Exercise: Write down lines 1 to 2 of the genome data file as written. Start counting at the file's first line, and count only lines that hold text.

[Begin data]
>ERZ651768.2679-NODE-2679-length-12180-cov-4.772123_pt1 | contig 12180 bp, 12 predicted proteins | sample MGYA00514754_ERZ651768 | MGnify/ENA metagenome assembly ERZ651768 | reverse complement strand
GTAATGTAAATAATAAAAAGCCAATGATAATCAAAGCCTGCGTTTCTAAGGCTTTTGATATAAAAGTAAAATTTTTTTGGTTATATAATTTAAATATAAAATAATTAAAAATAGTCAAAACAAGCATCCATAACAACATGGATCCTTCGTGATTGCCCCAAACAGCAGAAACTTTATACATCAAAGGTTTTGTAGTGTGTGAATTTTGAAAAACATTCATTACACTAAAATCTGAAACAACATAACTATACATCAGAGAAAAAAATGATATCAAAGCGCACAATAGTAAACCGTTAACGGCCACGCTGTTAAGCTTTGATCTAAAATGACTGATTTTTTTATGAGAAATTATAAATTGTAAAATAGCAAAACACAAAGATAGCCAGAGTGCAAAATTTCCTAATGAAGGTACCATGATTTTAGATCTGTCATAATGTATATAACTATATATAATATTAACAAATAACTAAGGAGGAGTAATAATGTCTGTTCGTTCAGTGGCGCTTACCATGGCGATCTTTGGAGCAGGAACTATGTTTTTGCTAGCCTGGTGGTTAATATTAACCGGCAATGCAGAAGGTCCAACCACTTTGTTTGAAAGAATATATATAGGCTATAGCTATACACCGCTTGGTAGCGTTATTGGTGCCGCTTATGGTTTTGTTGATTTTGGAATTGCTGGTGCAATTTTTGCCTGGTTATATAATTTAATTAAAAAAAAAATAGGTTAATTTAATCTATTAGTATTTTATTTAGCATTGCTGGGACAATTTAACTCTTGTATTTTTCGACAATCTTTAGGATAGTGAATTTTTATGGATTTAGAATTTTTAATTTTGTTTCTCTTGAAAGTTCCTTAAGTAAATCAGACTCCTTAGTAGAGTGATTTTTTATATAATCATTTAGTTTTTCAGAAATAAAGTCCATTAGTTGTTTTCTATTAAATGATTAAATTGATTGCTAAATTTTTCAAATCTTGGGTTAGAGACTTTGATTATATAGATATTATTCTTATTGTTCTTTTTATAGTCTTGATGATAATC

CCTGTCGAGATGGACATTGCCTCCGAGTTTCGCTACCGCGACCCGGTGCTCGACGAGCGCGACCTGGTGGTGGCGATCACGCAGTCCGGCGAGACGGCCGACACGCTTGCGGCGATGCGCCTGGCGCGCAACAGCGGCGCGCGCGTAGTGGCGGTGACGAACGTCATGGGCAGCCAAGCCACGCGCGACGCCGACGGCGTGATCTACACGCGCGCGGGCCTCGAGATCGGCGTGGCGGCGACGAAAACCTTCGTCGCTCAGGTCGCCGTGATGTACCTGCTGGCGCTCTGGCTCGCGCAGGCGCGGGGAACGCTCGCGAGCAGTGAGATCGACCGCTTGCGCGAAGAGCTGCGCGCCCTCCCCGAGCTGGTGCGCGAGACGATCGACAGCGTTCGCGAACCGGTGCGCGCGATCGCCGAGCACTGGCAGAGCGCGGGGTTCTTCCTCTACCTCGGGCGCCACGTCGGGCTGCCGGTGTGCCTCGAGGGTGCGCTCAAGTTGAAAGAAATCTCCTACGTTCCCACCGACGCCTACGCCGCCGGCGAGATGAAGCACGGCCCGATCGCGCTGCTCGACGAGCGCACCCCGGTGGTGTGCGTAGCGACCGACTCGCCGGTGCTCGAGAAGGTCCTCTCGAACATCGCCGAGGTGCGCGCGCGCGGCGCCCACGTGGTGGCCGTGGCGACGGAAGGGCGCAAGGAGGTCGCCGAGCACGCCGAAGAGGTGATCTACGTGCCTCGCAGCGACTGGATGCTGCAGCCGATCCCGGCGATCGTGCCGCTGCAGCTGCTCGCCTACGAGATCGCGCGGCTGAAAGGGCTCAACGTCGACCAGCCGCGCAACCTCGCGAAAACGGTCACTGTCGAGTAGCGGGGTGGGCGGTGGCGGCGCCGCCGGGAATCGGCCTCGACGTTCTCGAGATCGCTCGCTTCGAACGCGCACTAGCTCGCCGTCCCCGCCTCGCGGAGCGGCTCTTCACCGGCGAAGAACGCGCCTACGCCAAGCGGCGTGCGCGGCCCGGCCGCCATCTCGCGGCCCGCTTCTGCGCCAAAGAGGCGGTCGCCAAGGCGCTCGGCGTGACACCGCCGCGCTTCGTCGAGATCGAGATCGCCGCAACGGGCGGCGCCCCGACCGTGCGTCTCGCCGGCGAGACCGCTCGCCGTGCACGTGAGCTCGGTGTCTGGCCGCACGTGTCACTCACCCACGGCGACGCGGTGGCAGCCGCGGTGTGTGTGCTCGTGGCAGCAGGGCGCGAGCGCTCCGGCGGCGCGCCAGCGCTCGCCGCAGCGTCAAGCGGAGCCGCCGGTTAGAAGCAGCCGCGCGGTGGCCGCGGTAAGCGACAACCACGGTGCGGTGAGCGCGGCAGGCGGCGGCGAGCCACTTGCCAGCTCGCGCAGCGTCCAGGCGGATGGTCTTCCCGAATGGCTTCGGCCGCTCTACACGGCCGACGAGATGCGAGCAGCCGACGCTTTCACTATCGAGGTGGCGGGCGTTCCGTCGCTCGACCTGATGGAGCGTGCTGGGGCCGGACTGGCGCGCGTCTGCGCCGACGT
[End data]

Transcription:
>ERZ651768.2679-NODE-2679-length-12180-cov-4.772123_pt1 | contig 12180 bp, 12 predicted proteins | sample MGYA00514754_ERZ651768 | MGnify/ENA metagenome assembly ERZ651768 | reverse complement strand
GTAATGTAAATAATAAAAAGCCAATGATAATCAAAGCCTGCGTTTCTAAGGCTTTTGATATAAAAGTAAAATTTTTTTGGTTATATAATTTAAATATAAAATAATTAAAAATAGTCAAAACAAGCATCCATAACAACATGGATCCTTCGTGATTGCCCCAAACAGCAGAAACTTTATACATCAAAGGTTTTGTAGTGTGTGAATTTTGAAAAACATTCATTACACTAAAATCTGAAACAACATAACTATACATCAGAGAAAAAAATGATATCAAAGCGCACAATAGTAAACCGTTAACGGCCACGCTGTTAAGCTTTGATCTAAAATGACTGATTTTTTTATGAGAAATTATAAATTGTAAAATAGCAAAACACAAAGATAGCCAGAGTGCAAAATTTCCTAATGAAGGTACCATGATTTTAGATCTGTCATAATGTATATAACTATATATAATATTAACAAATAACTAAGGAGGAGTAATAATGTCTGTTCGTTCAGTGGCGCTTACCATGGCGATCTTTGGAGCAGGAACTATGTTTTTGCTAGCCTGGTGGTTAATATTAACCGGCAATGCAGAAGGTCCAACCACTTTGTTTGAAAGAATATATATAGGCTATAGCTATACACCGCTTGGTAGCGTTATTGGTGCCGCTTATGGTTTTGTTGATTTTGGAATTGCTGGTGCAATTTTTGCCTGGTTATATAATTTAATTAAAAAAAAAATAGGTTAATTTAATCTATTAGTATTTTATTTAGCATTGCTGGGACAATTTAACTCTTGTATTTTTCGACAATCTTTAGGATAGTGAATTTTTATGGATTTAGAATTTTTAATTTTGTTTCTCTTGAAAGTTCCTTAAGTAAATCAGACTCCTTAGTAGAGTGATTTTTTATATAATCATTTAGTTTTTCAGAAATAAAGTCCATTAGTTGTTTTCTATTAAATGATTAAATTGATTGCTAAATTTTTCAAATCTTGGGTTAGAGACTTTGATTATATAGATATTATTCTTATTGTTCTTTTTATAGTCTTGATGATAATC